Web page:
Ask an Eye M.D. Answer Archive

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Question:
I have the beginning of a cataract in my right eye, and a macular pucker in the left eye. My surgeon has suggested getting both eyes done (for cataracts) and replacing the lens with "normal" lenses requiring me to still need reading glasses. Is this the best option? He said my macular pucker would prevent multifocal lenses from working for me. Do you agree? Would doing one eye for distance and one eye for near sight work?

Answer:
I agree that a patient with a disorder of the macula should avoid diffractive intraocular lenses, like the ReStor or the Tecnis MF. These lenses divide the light passing through the IOL into a distant and a near focus in such a way that the macula never gets 100 percent of the light entering the eye. A compromised macula will likely be unable to provide highest quality vision. The Crystalens does not divide the light that enters each eye into a far and a near focus, but functions by moving light forward or backward in the eye with the effort of focusing. Some have faulted this lens for not having sufficient near vision potential. Monovision is attained by placing a distance focusing lens in one eye and a near focusing lens in the other eye. This works well for many people, but in the presence of macular dysfunction, may lead to unhappiness with the quality of vision in the compromised eye. I agree with your ophthalmologist (Eye M.D.) and suggest standard monofocal IOLs set for distance in each eye as being your least risky choice.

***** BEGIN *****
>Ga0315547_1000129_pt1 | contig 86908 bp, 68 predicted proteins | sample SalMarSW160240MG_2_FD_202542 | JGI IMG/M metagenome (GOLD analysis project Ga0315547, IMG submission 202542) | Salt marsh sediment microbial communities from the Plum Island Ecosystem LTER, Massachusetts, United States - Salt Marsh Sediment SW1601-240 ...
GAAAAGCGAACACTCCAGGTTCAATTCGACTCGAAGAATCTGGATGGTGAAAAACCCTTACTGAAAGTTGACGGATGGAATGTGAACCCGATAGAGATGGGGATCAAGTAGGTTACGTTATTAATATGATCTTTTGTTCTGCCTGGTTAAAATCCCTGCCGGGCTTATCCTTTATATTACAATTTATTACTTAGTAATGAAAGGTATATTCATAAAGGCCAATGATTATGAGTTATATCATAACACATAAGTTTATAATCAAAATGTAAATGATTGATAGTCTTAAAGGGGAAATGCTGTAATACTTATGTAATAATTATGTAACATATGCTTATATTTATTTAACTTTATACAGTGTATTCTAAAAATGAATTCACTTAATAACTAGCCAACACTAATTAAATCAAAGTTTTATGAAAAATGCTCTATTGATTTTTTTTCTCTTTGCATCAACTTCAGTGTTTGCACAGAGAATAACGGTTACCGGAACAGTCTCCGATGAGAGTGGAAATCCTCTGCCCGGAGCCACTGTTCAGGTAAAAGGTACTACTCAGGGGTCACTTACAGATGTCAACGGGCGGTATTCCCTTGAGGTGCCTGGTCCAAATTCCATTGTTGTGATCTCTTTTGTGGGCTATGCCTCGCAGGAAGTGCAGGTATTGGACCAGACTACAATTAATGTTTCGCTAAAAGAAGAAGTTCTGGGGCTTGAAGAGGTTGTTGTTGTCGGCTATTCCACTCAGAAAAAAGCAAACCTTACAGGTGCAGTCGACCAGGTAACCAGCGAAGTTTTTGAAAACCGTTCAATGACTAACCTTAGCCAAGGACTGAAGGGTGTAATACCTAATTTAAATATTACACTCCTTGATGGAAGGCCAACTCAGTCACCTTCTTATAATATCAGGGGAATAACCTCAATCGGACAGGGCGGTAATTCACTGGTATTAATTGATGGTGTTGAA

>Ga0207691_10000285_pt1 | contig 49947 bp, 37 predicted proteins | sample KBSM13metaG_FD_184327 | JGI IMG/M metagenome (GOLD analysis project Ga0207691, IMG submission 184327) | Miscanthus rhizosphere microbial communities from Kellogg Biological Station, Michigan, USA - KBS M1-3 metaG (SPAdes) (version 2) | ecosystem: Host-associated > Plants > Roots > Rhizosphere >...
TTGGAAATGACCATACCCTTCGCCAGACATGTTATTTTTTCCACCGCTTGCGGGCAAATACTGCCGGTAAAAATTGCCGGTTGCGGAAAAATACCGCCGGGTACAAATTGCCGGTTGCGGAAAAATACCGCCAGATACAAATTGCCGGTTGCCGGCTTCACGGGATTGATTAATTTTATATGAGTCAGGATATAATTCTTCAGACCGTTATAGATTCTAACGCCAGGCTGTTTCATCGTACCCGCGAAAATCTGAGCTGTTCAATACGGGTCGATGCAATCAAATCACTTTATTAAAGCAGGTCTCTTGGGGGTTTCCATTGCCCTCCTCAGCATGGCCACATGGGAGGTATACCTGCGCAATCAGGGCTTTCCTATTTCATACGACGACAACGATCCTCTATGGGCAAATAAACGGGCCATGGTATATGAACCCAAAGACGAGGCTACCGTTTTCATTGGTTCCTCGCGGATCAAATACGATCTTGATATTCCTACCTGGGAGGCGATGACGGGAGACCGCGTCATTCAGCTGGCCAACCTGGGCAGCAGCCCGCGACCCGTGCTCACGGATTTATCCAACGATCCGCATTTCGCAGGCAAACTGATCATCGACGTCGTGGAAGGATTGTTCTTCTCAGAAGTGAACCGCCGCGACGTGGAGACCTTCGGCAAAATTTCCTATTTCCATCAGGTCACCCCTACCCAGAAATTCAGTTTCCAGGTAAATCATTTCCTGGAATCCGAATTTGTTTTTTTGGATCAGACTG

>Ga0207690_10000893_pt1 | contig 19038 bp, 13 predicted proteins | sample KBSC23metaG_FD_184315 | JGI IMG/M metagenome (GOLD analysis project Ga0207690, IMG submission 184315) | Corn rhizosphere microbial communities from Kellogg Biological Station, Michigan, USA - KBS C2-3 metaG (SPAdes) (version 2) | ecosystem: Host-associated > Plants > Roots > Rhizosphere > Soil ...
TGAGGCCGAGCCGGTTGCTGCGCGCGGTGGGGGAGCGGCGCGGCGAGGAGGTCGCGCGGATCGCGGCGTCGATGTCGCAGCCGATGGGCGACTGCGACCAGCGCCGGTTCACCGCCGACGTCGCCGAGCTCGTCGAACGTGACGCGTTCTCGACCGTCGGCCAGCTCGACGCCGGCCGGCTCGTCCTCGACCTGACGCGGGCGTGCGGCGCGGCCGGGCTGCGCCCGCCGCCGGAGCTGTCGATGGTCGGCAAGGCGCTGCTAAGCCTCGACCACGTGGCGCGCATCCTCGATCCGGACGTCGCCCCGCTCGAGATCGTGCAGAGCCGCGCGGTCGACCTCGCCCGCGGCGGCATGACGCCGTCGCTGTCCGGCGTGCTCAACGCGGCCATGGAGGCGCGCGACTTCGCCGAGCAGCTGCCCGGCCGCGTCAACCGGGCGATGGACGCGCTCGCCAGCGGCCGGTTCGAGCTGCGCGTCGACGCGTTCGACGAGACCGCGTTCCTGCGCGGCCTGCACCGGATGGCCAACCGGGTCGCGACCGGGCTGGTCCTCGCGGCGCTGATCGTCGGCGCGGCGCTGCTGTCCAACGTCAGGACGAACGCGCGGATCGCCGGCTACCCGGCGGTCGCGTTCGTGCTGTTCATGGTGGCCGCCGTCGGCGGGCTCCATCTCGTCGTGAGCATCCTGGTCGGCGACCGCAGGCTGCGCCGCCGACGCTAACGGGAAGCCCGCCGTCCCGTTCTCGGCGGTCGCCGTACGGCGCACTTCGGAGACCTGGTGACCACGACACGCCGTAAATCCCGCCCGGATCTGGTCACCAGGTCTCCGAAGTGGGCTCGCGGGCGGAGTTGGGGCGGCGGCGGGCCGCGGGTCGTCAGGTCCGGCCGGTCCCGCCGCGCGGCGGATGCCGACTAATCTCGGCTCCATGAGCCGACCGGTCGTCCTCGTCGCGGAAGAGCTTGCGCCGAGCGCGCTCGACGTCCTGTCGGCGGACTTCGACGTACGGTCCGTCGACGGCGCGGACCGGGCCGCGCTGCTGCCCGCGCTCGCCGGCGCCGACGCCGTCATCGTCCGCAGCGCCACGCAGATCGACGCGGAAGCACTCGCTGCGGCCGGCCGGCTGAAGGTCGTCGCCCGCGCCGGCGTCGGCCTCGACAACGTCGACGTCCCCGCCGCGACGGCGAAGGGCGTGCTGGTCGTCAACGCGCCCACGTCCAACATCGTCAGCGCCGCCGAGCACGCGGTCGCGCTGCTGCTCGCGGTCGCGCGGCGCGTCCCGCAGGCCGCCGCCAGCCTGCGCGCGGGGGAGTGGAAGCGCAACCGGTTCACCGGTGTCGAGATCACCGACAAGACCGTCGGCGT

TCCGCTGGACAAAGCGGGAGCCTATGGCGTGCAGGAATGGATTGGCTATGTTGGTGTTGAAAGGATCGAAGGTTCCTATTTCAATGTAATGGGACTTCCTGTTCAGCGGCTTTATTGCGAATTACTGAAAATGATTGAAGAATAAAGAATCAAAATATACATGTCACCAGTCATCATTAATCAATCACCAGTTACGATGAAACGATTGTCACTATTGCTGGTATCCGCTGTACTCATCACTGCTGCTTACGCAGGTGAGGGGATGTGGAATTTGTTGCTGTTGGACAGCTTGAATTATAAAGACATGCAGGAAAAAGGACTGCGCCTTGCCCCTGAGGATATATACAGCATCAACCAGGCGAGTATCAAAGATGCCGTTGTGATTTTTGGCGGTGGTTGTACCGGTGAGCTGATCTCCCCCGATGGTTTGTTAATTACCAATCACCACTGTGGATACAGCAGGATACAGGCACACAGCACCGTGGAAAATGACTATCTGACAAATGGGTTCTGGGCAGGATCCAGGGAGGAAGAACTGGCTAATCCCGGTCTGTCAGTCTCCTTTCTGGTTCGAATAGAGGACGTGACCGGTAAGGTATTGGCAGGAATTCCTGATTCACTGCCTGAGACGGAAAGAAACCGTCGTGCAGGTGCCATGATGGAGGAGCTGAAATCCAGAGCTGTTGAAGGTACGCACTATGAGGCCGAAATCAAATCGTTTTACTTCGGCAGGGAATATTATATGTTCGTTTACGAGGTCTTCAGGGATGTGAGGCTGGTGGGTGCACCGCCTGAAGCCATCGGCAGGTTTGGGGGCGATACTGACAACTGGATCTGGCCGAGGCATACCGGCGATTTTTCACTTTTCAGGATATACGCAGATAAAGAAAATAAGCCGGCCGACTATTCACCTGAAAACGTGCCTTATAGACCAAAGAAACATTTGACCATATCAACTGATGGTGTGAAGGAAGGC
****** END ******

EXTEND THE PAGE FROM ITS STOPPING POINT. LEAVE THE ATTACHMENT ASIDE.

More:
Answered by: Wayne Bizer, DODr. Wayne Bizer

Categories: Cataracts, Eye Surgery

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Answered: May 21, 2013

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